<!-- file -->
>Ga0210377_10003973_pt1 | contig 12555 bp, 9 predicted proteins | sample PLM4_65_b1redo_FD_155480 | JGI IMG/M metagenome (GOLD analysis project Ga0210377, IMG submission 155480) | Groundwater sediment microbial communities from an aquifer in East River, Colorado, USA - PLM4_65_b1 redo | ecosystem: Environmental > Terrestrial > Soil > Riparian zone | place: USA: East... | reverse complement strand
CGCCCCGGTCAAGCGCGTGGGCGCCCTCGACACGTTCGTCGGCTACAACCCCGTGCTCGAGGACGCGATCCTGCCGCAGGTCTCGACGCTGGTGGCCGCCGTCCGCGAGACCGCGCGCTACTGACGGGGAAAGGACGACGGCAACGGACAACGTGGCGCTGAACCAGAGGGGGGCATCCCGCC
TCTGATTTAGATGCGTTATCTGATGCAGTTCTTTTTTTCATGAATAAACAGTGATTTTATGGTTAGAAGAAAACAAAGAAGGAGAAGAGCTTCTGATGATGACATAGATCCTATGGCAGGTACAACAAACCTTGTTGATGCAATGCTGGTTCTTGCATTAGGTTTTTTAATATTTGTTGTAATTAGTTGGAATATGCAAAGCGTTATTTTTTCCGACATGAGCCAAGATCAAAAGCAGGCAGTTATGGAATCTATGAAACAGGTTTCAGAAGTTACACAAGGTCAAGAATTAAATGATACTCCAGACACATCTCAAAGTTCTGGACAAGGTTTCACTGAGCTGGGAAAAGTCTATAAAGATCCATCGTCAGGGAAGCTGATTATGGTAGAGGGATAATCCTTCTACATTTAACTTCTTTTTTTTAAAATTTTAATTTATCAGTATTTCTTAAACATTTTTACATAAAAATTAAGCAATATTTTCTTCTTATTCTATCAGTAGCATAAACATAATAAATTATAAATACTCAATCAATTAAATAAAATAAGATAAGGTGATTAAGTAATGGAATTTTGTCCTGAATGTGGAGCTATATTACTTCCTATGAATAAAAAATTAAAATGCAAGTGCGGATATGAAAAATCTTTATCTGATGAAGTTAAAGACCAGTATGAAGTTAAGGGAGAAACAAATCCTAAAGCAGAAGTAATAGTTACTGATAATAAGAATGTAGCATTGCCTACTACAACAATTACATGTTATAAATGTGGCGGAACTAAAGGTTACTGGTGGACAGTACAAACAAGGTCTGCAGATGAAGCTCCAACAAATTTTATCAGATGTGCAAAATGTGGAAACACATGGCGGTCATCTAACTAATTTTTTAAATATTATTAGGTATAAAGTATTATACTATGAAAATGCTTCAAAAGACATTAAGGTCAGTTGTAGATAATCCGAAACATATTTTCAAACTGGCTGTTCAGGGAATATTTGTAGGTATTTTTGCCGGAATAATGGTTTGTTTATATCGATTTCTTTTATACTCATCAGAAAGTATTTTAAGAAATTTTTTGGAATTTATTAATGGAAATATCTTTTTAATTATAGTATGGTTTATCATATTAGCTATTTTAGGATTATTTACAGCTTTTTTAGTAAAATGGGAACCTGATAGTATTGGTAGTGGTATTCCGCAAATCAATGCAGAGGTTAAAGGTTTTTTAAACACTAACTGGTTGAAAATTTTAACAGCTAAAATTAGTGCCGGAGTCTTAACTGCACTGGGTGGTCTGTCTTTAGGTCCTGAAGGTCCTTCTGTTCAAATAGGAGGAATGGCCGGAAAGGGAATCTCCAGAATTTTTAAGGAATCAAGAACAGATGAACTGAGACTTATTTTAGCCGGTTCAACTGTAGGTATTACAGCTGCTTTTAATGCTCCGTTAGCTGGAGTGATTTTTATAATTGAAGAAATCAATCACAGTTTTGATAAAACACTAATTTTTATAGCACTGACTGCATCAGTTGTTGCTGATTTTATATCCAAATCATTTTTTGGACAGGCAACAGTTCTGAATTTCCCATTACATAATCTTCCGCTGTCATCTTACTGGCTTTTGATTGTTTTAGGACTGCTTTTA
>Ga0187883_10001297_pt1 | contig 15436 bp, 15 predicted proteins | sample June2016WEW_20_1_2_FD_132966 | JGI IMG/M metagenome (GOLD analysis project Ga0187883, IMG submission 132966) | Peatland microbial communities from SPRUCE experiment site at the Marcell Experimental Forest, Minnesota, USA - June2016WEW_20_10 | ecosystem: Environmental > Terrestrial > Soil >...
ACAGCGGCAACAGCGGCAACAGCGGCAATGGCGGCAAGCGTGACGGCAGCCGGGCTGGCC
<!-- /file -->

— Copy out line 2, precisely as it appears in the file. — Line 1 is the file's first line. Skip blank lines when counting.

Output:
CGCCCCGGTCAAGCGCGTGGGCGCCCTCGACACGTTCGTCGGCTACAACCCCGTGCTCGAGGACGCGATCCTGCCGCAGGTCTCGACGCTGGTGGCCGCCGTCCGCGAGACCGCGCGCTACTGACGGGGAAAGGACGACGGCAACGGACAACGTGGCGCTGAACCAGAGGGGGGCATCCCGCC